Well, why don't you marry graphene?
Edited scene from Arrested Development:
(George Sr. and Michael in prison)
George Sr.: I am having a love affair with this ice cream sandwich. Want some? Wanna bite?
Michael: Please ....
George Sr.: Take a bite.
Michael: Please ...
George Sr.: Come on take a bite.
Michael: The SEC has completely locked up our funds. These guys aren't messing around.
Gaurd: No touching!
Michael: So I need you to tell me, were you taking vacations in this jet? Is that what you're hiding from me?
George Sr.: I haven't taken a vacation in years. This is my vacation. I'm exercising. I'm sleeping well.
Michael: You're doing time.
George Sr.: I'm doing the time of my life!
... (later in episode) ...
(Micheal enters apartment, Lucille on phone)
Lucille: Then why don't you marry an ice cream sandwich? I've got to go. (hangs up).
Michael: Who was that? Was that Dad?
Lucille: That was Gob.
Michael: Uh huh. So Mom. I'm trying to find --
(Lucille and Michael speak simultaneously)
Michael: These flight records.
Lucille: I don't know where they are.
Michael: You know, it's really more believeable if you let me finish.
.... So now if you substitute in binve for George Sr. and graphene for ice cream sandwich and Michael for the rest of the Caps community that I am boring with all these graphene posts, then you have a compelling analogy.
But I can't help it, graphene is just so cool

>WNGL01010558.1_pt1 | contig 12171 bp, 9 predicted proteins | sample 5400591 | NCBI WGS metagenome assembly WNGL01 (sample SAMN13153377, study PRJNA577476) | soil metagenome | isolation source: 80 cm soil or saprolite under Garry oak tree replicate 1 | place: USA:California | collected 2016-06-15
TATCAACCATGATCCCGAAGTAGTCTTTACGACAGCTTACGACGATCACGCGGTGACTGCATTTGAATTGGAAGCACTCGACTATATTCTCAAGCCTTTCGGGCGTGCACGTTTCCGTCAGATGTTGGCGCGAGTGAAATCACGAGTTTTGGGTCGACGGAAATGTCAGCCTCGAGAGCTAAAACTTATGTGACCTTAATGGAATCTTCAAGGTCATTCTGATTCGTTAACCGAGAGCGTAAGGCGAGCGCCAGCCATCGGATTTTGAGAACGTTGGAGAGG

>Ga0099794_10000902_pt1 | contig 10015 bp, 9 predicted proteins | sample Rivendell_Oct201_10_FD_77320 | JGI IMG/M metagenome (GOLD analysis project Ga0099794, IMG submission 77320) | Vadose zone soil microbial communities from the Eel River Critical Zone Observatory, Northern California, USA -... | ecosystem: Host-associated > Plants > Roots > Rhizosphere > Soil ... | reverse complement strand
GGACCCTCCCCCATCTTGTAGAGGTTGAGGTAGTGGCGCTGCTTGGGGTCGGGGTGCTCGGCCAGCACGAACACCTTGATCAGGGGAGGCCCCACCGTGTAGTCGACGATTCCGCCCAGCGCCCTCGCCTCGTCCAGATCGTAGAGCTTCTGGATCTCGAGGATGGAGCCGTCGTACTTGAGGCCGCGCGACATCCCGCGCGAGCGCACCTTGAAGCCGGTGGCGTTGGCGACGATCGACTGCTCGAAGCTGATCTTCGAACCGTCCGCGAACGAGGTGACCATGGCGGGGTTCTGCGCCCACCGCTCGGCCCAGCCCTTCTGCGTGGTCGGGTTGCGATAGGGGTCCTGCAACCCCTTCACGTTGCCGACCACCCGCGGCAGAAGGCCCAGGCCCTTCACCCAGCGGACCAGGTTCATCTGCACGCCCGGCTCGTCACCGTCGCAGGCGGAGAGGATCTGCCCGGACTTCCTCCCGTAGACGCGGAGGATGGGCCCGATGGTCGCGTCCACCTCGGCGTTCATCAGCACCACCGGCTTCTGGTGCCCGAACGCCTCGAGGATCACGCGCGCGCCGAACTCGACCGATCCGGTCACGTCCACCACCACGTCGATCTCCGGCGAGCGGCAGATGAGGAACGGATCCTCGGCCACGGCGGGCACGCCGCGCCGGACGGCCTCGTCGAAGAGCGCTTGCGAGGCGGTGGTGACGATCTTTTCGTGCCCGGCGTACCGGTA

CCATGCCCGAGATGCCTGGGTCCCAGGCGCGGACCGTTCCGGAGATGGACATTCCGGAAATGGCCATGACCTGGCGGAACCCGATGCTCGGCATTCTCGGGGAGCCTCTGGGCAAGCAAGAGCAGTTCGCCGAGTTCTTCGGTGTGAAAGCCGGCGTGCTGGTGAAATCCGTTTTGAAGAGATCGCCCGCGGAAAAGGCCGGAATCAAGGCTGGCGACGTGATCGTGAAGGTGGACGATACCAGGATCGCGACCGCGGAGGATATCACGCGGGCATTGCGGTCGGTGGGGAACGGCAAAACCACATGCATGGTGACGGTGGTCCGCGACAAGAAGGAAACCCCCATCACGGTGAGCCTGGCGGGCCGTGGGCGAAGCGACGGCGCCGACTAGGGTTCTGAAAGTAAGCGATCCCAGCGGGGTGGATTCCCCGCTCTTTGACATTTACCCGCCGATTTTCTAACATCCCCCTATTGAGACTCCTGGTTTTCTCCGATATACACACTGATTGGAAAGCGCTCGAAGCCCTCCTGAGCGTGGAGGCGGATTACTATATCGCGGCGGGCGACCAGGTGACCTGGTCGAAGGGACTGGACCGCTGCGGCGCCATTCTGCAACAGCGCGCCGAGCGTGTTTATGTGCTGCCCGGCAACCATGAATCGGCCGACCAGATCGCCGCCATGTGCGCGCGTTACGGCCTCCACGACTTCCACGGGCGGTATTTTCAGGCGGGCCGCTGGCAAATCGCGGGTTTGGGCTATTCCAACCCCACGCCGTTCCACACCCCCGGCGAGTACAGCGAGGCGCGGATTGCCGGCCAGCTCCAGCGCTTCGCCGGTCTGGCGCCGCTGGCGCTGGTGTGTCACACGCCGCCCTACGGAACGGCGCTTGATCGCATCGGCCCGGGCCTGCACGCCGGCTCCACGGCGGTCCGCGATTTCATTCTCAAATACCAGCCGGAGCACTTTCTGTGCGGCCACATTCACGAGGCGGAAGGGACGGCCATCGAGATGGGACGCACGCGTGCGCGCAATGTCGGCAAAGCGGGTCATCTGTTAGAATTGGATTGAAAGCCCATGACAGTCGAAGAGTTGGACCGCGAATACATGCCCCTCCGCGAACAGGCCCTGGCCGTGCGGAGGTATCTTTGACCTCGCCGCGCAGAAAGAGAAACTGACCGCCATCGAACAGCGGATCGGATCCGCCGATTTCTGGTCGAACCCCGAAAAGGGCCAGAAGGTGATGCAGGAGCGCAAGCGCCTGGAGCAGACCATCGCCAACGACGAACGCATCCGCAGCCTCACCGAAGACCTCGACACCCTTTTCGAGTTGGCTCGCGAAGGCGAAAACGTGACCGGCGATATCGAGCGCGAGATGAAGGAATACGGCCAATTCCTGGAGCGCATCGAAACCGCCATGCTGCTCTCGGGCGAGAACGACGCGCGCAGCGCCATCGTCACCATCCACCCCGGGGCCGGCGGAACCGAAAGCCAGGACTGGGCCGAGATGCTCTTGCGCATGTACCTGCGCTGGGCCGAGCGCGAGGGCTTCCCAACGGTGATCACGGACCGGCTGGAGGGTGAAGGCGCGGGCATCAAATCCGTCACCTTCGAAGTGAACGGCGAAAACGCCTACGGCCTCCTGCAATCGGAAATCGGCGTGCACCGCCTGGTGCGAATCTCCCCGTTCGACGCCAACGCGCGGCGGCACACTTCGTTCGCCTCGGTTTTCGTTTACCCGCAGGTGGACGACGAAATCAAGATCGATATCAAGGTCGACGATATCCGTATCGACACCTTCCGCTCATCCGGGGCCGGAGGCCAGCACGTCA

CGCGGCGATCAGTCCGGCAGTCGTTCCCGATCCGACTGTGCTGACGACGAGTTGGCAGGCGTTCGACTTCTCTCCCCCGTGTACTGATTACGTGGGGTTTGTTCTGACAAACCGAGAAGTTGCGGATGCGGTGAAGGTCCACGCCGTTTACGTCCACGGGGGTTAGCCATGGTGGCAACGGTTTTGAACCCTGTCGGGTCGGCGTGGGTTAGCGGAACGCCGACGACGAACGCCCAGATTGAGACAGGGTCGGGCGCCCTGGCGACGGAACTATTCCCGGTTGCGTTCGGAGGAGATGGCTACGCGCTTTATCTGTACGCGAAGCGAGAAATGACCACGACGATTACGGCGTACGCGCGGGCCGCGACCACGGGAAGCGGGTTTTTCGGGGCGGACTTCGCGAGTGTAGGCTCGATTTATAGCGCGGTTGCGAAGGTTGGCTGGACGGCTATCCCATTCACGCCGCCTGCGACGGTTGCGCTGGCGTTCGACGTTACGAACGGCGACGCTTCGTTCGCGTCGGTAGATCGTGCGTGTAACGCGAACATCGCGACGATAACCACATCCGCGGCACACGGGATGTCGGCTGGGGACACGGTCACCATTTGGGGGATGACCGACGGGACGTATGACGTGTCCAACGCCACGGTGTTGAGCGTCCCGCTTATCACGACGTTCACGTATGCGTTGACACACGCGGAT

Graphene and DNA: 'Wonder material' may hold key to fast, inexpensive genetic sequencing
Nobel Prize in physics for the discovery.
Now, researchers at the University of Delaware have conducted high-performance computer modeling to investigate a new approach for ultrafast DNA sequencing based on tiny holes, called nanopores, drilled into a sheet of graphene.
"Graphene is a two-dimensional sheet of carbon atoms arranged in a honeycomb pattern" Branislav Nikolic, associate professor of physics and astronomy, said. "The mechanical stability of graphene makes it possible to use an electron beam to sculpt a nanopore in a suspended sheet of graphene, as demonstrated in 2008 by Marija Drndić at the University of Pennsylvania.”
Graphene has been among the fastest-growing areas of study in nanoscience and technology over the past five years, Nikolic said. He calls it a wonder material that has remarkable mechanical, electronic and optical properties and is being investigated for a variety of applications as diverse as plastic packaging and next-generation gigahertz transistors.
In the sequencing that he and other physicists have proposed, a tiny hole a few nanometers in diameter is drilled into a sheet of graphene and DNA is threaded through that nanopore. Then, a current of ions flowing vertically through the pore or an electronic current flowing transversely through the graphene is used to detect the presence of different DNA bases within the nanopore.
“Since graphene is only one atom thick, the nanopore through which DNA is threaded has contact with only a single DNA base,” Nikolic said.
In 2010, three experimental teams—led by Jene Golovchenko of Harvard, Cees Dekker of Delft and Drndić—demonstrated DNA detection using nanopores in large-area graphene. However, Nikolic said, the process moved too quickly for the existing electronics to detect single DNA bases.